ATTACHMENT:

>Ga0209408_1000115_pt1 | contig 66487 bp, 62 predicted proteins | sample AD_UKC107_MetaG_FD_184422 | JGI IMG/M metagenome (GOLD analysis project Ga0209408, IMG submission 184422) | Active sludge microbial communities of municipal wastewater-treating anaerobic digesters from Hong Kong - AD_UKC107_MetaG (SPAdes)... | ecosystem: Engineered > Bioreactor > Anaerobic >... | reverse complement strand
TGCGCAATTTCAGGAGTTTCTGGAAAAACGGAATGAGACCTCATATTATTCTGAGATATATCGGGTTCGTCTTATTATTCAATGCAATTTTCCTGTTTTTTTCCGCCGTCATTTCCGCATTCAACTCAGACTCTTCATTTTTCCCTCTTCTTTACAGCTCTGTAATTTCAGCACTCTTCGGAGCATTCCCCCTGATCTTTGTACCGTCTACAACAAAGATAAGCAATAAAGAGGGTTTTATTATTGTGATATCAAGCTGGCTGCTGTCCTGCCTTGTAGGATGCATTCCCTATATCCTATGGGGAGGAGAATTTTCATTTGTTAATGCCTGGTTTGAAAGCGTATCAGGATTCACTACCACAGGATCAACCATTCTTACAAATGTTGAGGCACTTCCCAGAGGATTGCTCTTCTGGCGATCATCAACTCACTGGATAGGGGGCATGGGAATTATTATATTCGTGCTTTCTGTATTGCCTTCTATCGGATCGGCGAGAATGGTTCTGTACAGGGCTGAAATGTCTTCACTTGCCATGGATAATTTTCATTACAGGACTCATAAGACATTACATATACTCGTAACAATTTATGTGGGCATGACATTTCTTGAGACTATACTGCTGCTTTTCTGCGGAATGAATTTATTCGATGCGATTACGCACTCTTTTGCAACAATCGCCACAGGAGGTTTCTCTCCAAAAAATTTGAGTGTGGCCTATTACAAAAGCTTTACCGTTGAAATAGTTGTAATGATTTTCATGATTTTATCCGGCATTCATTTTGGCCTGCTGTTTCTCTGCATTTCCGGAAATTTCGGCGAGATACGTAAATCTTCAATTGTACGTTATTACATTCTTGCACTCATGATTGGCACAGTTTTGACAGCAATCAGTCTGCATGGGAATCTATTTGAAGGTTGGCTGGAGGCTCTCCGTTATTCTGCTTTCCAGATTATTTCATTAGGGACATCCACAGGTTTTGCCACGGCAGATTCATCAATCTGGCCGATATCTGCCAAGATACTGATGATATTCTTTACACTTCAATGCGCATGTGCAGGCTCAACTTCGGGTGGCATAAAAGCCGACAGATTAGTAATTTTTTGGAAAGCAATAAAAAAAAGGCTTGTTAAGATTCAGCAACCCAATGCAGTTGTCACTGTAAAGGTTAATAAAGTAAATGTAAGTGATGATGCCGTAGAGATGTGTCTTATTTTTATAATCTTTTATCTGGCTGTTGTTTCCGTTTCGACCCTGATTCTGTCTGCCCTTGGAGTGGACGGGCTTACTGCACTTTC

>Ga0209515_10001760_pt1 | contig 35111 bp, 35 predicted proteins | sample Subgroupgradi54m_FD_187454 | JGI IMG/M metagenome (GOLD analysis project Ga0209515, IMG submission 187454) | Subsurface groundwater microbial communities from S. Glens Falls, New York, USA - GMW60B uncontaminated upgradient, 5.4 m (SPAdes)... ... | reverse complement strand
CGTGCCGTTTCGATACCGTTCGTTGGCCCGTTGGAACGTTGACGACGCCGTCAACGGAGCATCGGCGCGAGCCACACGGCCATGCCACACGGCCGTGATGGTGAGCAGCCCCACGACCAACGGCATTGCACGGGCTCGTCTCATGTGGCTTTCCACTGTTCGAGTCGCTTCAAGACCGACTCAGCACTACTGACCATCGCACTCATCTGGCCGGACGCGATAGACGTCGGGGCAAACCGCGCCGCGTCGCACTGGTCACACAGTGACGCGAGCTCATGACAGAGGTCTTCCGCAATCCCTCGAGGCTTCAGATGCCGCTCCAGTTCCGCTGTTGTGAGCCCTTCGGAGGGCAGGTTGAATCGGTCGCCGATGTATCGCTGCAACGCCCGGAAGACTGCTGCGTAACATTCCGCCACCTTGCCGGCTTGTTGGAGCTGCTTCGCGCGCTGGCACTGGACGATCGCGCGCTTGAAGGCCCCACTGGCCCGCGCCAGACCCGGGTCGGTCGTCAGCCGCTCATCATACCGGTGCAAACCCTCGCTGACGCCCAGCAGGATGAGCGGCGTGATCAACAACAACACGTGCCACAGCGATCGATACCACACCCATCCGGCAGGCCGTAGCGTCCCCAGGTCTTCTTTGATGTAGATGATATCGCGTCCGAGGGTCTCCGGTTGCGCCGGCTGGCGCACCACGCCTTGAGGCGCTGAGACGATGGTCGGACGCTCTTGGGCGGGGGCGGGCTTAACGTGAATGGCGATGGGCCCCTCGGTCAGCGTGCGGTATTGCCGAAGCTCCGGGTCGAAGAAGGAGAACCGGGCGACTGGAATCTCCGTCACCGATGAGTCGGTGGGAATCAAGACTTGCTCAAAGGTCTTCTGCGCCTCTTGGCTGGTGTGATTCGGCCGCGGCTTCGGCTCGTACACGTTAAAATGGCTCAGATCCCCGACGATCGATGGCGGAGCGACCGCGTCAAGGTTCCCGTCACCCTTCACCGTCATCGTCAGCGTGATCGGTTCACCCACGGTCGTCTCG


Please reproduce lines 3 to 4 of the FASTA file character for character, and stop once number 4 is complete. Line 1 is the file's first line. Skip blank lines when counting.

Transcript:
>Ga0209515_10001760_pt1 | contig 35111 bp, 35 predicted proteins | sample Subgroupgradi54m_FD_187454 | JGI IMG/M metagenome (GOLD analysis project Ga0209515, IMG submission 187454) | Subsurface groundwater microbial communities from S. Glens Falls, New York, USA - GMW60B uncontaminated upgradient, 5.4 m (SPAdes)... ... | reverse complement strand
CGTGCCGTTTCGATACCGTTCGTTGGCCCGTTGGAACGTTGACGACGCCGTCAACGGAGCATCGGCGCGAGCCACACGGCCATGCCACACGGCCGTGATGGTGAGCAGCCCCACGACCAACGGCATTGCACGGGCTCGTCTCATGTGGCTTTCCACTGTTCGAGTCGCTTCAAGACCGACTCAGCACTACTGACCATCGCACTCATCTGGCCGGACGCGATAGACGTCGGGGCAAACCGCGCCGCGTCGCACTGGTCACACAGTGACGCGAGCTCATGACAGAGGTCTTCCGCAATCCCTCGAGGCTTCAGATGCCGCTCCAGTTCCGCTGTTGTGAGCCCTTCGGAGGGCAGGTTGAATCGGTCGCCGATGTATCGCTGCAACGCCCGGAAGACTGCTGCGTAACATTCCGCCACCTTGCCGGCTTGTTGGAGCTGCTTCGCGCGCTGGCACTGGACGATCGCGCGCTTGAAGGCCCCACTGGCCCGCGCCAGACCCGGGTCGGTCGTCAGCCGCTCATCATACCGGTGCAAACCCTCGCTGACGCCCAGCAGGATGAGCGGCGTGATCAACAACAACACGTGCCACAGCGATCGATACCACACCCATCCGGCAGGCCGTAGCGTCCCCAGGTCTTCTTTGATGTAGATGATATCGCGTCCGAGGGTCTCCGGTTGCGCCGGCTGGCGCACCACGCCTTGAGGCGCTGAGACGATGGTCGGACGCTCTTGGGCGGGGGCGGGCTTAACGTGAATGGCGATGGGCCCCTCGGTCAGCGTGCGGTATTGCCGAAGCTCCGGGTCGAAGAAGGAGAACCGGGCGACTGGAATCTCCGTCACCGATGAGTCGGTGGGAATCAAGACTTGCTCAAAGGTCTTCTGCGCCTCTTGGCTGGTGTGATTCGGCCGCGGCTTCGGCTCGTACACGTTAAAATGGCTCAGATCCCCGACGATCGATGGCGGAGCGACCGCGTCAAGGTTCCCGTCACCCTTCACCGTCATCGTCAGCGTGATCGGTTCACCCACGGTCGTCTCG